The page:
WWII vet’s remains return home after 80 years
(ABC 6 News) – One Minnesota family spent their Labor Day finding some closure. A World War II veteran’s family was finally able to put him to rest Monday 80 years after his death.
Lloyd Timm was born July 24, 1922, in Kellogg, MN. He was one of six children. Timm graduated from Kellogg High School in 1940 and enlisted in the Navy in 1941. He was assigned to the USS Oklahoma. His brother, Warren, had also been assigned to the USS Oklahoma, but had been transferred to Jacksonville, FL, just prior to the attack.
Lloyd was 19 years old at the time of this death. On Monday, he would have been 99 years old.
The city of Kellogg, Minn. and the Timm family gathered to finally lay him to rest in his hometown.
His family said more people attended the ceremony than the entire population of Kellogg.
"Having 400 people come to a person that died 80 years ago. I mean 80 years ago, you’d be lucky to get 400 people at your funeral," Lloyd Ness, Timm’s nephew, said.
After his burial, the town’s new baseball field was dedicated to Timm and a new statue in his honor was unveiled.
"The ballpark is there, the figurehead of him is there, so he’ll never die. It’s just great for people to realize the sacrifice of our veterans," Ness said.
Timm was onboard the USS Oklahoma and was among 429 other crewmen who died on the ship that day.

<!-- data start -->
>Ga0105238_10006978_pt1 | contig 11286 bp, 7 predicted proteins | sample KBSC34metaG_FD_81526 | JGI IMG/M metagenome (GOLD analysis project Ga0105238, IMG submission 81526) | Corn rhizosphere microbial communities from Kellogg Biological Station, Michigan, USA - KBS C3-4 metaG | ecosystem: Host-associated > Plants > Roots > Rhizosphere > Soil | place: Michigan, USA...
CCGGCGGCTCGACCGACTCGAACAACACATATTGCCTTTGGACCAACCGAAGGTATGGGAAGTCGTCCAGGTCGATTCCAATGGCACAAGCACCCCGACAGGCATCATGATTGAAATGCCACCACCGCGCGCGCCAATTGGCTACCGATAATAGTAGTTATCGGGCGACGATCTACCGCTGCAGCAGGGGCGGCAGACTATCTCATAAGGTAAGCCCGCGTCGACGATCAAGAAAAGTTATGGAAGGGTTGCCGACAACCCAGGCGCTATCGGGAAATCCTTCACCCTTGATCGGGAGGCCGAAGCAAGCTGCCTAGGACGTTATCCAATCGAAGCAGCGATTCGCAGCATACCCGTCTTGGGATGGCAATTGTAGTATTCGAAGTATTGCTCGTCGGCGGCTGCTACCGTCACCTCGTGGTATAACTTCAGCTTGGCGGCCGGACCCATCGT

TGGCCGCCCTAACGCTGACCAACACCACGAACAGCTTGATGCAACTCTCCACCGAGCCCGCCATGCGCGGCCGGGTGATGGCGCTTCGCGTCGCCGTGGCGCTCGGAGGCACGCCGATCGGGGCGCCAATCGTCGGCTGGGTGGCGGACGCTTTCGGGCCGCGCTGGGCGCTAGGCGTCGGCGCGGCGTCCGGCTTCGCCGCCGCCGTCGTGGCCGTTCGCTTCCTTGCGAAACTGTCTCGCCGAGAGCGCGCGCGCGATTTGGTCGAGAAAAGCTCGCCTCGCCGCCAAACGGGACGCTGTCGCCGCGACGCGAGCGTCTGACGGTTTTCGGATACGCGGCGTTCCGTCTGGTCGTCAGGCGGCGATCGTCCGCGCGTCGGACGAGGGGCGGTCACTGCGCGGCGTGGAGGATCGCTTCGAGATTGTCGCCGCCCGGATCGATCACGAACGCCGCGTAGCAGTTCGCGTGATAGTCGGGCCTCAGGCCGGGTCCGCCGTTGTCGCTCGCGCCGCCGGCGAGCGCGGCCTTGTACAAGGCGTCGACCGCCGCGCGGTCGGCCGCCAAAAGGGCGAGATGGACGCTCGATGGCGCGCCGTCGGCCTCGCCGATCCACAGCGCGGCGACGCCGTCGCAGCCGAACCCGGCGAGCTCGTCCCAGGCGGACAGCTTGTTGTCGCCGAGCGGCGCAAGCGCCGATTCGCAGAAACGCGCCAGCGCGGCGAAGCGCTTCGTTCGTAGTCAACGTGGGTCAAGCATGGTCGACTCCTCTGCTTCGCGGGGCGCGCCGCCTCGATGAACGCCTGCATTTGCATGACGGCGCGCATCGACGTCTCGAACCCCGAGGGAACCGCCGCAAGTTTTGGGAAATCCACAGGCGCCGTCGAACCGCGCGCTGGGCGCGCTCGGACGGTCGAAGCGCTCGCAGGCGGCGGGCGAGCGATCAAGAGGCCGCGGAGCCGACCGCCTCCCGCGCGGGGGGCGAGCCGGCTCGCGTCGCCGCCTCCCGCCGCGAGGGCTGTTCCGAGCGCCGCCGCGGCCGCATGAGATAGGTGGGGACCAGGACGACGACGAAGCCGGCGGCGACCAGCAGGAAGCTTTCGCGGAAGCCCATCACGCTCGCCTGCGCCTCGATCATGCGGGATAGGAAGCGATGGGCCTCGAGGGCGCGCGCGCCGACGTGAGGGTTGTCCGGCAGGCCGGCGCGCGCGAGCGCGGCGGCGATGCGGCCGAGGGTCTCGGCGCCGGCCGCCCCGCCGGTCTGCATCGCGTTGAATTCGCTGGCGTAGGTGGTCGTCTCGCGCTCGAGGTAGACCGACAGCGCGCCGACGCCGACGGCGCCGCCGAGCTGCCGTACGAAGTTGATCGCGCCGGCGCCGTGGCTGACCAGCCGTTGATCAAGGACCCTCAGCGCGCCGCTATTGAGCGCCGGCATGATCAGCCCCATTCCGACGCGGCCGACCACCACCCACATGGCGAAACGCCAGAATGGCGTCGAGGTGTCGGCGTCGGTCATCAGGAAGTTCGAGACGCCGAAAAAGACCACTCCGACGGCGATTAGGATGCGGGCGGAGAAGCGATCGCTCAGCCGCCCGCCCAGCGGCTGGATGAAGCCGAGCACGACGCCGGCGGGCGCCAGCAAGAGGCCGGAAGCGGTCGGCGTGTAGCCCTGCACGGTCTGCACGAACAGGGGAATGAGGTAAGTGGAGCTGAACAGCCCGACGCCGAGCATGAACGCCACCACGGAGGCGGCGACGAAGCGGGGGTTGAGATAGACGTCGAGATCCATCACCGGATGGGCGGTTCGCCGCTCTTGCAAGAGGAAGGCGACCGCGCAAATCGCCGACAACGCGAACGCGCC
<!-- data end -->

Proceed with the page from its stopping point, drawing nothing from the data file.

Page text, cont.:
After being buried in a mass grave for decades, his remains were finally identified in 2019 and his body arrived home for burial on Thursday.
"The sad thing is none of his brothers and sisters are still alive. So all the emotions that were going on in that cemetery were great, but they would have been tenfold if his brothers and sisters were there," Ness said.
He’s survived now by his many nieces and nephews.
"They always felt like they had a piece missing from their family. And now that piece has been found and returned to them," Lisa Jaeger, the Wabasha veteran’s affairs officer, said.
Timm was laid to rest Monday at the Greenfield Cemetery in Kellogg surrounded by his remaining family and the town of Kellogg.
"Lloyd we will not forget you. You will live on in our hearts and minds forever. We pray that you are resting in peace with your family and comrades," Jaeger said.
The U.S. Navy is still working on identifying the remains of hundreds of others who died during the attack on Pearl Harbor to give other families the same closure.